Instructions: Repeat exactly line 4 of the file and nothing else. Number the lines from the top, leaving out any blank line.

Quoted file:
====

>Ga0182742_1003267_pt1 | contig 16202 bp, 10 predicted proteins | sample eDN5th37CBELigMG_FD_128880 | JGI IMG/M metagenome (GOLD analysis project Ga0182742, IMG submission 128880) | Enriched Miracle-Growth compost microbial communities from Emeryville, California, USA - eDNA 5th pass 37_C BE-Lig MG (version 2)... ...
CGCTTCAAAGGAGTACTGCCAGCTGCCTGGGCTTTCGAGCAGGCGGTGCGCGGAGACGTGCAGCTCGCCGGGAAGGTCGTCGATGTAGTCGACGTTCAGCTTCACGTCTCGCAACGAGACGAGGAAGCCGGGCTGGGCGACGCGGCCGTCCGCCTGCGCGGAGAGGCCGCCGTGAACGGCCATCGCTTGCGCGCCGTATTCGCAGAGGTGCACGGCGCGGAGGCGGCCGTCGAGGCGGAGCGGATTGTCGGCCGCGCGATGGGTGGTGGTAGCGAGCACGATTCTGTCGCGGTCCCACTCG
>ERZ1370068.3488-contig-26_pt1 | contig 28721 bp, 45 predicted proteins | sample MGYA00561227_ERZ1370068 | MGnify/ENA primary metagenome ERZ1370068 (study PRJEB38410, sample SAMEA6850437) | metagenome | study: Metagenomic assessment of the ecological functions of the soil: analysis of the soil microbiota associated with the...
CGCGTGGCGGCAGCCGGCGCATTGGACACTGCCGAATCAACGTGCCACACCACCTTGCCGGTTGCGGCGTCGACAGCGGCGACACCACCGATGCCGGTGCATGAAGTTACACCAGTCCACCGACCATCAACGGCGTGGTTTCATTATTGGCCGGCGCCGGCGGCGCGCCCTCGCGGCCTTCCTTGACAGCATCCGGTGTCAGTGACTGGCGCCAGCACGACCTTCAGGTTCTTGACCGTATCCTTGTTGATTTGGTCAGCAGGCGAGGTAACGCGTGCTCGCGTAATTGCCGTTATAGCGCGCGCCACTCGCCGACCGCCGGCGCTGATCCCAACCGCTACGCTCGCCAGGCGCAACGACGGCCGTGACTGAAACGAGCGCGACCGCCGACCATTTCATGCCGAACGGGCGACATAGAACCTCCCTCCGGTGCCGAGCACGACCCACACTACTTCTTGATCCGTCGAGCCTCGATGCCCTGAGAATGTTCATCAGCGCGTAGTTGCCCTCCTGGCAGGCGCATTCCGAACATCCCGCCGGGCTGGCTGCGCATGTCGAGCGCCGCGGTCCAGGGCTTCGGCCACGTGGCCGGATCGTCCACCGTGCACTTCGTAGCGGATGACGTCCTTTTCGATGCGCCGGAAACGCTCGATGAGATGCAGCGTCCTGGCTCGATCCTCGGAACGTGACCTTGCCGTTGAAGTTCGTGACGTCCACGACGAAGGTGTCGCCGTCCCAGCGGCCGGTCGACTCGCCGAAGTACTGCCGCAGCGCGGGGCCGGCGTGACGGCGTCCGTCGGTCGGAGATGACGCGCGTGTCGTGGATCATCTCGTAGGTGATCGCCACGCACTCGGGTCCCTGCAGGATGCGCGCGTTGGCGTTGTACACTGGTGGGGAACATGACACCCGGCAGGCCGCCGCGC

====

CGCGTGGCGGCAGCCGGCGCATTGGACACTGCCGAATCAACGTGCCACACCACCTTGCCGGTTGCGGCGTCGACAGCGGCGACACCACCGATGCCGGTGCATGAAGTTACACCAGTCCACCGACCATCAACGGCGTGGTTTCATTATTGGCCGGCGCCGGCGGCGCGCCCTCGCGGCCTTCCTTGACAGCATCCGGTGTCAGTGACTGGCGCCAGCACGACCTTCAGGTTCTTGACCGTATCCTTGTTGATTTGGTCAGCAGGCGAGGTAACGCGTGCTCGCGTAATTGCCGTTATAGCGCGCGCCACTCGCCGACCGCCGGCGCTGATCCCAACCGCTACGCTCGCCAGGCGCAACGACGGCCGTGACTGAAACGAGCGCGACCGCCGACCATTTCATGCCGAACGGGCGACATAGAACCTCCCTCCGGTGCCGAGCACGACCCACACTACTTCTTGATCCGTCGAGCCTCGATGCCCTGAGAATGTTCATCAGCGCGTAGTTGCCCTCCTGGCAGGCGCATTCCGAACATCCCGCCGGGCTGGCTGCGCATGTCGAGCGCCGCGGTCCAGGGCTTCGGCCACGTGGCCGGATCGTCCACCGTGCACTTCGTAGCGGATGACGTCCTTTTCGATGCGCCGGAAACGCTCGATGAGATGCAGCGTCCTGGCTCGATCCTCGGAACGTGACCTTGCCGTTGAAGTTCGTGACGTCCACGACGAAGGTGTCGCCGTCCCAGCGGCCGGTCGACTCGCCGAAGTACTGCCGCAGCGCGGGGCCGGCGTGACGGCGTCCGTCGGTCGGAGATGACGCGCGTGTCGTGGATCATCTCGTAGGTGATCGCCACGCACTCGGGTCCCTGCAGGATGCGCGCGTTGGCGTTGTACACTGGTGGGGAACATGACACCCGGCAGGCCGCCGCGC